Cleopatra and her younger brother Ptolemy XIII acceded to the throne as joint rulers, but a fallout between them led to open civil war. Cleopatra fled briefly to Roman Syria in 48 BC but returned later that year with an army to confront Ptolemy XIII. As a Roman client state, Roman statesman Pompey the Great planned Ptolemaic Egypt as a place of refuge after losing the 48 BC Battle of Pharsalus in Greece against his rival Julius Caesar in Caesar's Civil War. However, Ptolemy XIII had Pompey killed at Pelousion and sent his severed head to Caesar, while the latter occupied Alexandria in pursuit of Pompey. With his authority as consul of the Roman Republic, Caesar attempted to reconcile Ptolemy XIII with Cleopatra. However, Ptolemy XIII's chief adviser Potheinos viewed Caesar's terms as favoring Cleopatra. So his forces, led first by Achillas and then Ganymedes under Arsinoe IV (Cleopatra's younger sister), besieged both Caesar and Cleopatra at the palace. Reinforcements lifted the siege in early 47 BC and Ptolemy XIII died shortly afterwards in the Battle of the Nile. Arsinoe IV was eventually exiled to Ephesus and Caesar, now an elected dictator, declared Cleopatra and her younger brother Ptolemy XIV as joint rulers of Egypt. However, Caesar maintained a private affair with Cleopatra that produced a son, Caesarion (later Ptolemy XV), before he departed Alexandria for Rome. (Full article...)
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Nasser visiting Belgrade in 1962

Gamal Abdel Nasser Hussain (UK: /ɡəˈmɑːl ˌæbdɛl ˈnɑːsər, - ˈnæsər/, US: /- ˌɑːbdəl -/; Arabic: جمال عبد الناصر حسين‎, romanizedJamāl ʻAbdu n-Nāṣir Ḥusayn, Egyptian Arabic: [ɡæˈmæːl ʕæbdenˈnɑːsˤeɾ ħeˈseːn]; 15 January 1918 – 28 September 1970) was an Egyptian politician who served as the second President of Egypt from 1954 until his death in 1970. Nasser led the 1952 overthrow of the monarchy and introduced far-reaching land reforms the following year. Following a 1954 attempt on his life by a Muslim Brotherhood member, he cracked down on the organization, put President Mohamed Naguib under house arrest and assumed executive office. He was formally elected president in June 1956.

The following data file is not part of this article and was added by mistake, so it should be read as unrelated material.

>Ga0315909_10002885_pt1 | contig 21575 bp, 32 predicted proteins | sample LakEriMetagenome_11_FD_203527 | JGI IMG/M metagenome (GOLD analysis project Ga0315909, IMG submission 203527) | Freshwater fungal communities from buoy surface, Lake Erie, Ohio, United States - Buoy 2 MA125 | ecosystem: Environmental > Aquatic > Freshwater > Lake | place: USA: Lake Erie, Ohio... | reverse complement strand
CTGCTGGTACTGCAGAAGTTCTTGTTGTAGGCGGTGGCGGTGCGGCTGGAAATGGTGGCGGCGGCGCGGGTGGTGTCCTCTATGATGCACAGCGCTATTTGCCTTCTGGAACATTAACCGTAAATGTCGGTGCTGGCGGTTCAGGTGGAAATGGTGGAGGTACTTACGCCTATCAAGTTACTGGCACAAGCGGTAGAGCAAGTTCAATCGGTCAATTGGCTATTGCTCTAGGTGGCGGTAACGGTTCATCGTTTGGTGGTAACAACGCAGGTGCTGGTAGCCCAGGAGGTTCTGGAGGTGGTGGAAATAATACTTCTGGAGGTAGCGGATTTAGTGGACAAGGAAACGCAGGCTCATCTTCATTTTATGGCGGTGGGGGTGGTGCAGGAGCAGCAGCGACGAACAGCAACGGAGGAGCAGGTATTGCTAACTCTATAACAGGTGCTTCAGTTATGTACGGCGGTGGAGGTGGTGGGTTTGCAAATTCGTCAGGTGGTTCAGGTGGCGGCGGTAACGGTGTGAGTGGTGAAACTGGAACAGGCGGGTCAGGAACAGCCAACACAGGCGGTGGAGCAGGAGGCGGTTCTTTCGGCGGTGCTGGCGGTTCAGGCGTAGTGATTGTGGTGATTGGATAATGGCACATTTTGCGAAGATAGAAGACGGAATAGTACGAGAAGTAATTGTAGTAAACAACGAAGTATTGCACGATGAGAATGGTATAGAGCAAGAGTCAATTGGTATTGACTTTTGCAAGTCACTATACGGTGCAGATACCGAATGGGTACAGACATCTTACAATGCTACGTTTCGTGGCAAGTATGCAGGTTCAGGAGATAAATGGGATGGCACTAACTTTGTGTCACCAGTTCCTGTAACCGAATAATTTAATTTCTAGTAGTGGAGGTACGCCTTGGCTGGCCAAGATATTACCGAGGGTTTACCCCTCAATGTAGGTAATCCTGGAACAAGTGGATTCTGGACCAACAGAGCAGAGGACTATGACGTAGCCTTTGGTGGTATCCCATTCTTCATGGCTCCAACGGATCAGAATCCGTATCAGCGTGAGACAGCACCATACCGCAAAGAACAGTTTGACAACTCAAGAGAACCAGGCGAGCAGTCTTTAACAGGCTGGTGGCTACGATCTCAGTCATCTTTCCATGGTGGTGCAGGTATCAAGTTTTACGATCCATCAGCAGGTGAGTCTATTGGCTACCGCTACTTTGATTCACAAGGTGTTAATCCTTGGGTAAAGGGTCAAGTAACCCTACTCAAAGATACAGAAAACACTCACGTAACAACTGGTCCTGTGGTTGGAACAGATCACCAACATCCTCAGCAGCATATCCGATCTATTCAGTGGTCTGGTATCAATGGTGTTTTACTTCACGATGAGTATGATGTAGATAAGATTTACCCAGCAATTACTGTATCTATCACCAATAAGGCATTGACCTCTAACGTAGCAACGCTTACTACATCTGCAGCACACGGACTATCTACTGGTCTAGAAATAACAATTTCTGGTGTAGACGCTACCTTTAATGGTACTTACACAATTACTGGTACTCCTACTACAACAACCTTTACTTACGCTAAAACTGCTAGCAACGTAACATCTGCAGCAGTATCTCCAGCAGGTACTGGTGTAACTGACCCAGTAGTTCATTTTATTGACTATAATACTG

Nasser's popularity in Egypt and the Arab world skyrocketed after his nationalization of the Suez Canal and his political victory in the subsequent Suez Crisis. Calls for pan-Arab unity under his leadership increased, culminating with the formation of the United Arab Republic with Syria from 1958 to 1961. In 1962, Nasser began a series of major socialist measures and modernization reforms in Egypt. Despite setbacks to his pan-Arabist cause, by 1963 Nasser's supporters gained power in several Arab countries, but he became embroiled in the North Yemen Civil War and eventually the much larger Arab Cold War. He began his second presidential term in March 1965 after his political opponents were banned from running. Following Egypt's defeat by Israel in the 1967 Six-Day War, Nasser resigned, but he returned to office after popular demonstrations called for his reinstatement. By 1968, Nasser had appointed himself Prime Minister, launched the War of Attrition to regain lost territory, began a process of depoliticizing the military and issued a set of political liberalization reforms. After the conclusion of the 1970 Arab League summit, Nasser suffered a heart attack and died. His funeral in Cairo drew five million mourners and an outpouring of grief across the Arab world. (Full article...)

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Feteer meshaltet in Egypt
Feteer meshaltet (Egyptian Arabic: فطير مشلتت‎, literally "cushioned pies" or "cushion-like pies"), often simply referred to as feteer (فطير), is a flaky Egyptian layered pastry. It consists of many thin layers of dough and ghee and an optional filling. The fillings can be both sweet or savory. Sweet fillings may include cheese, coconut, mehalabiya, malban, nutella or chocolate, while savory fillings can be anything from ground beef to sausage or cheese. Plain feteer is usually soaked in honey and spread with jam or cheese or served with olives. Because of its versatility, feteer is often referred to as an Egyptian pizza. (Full article...)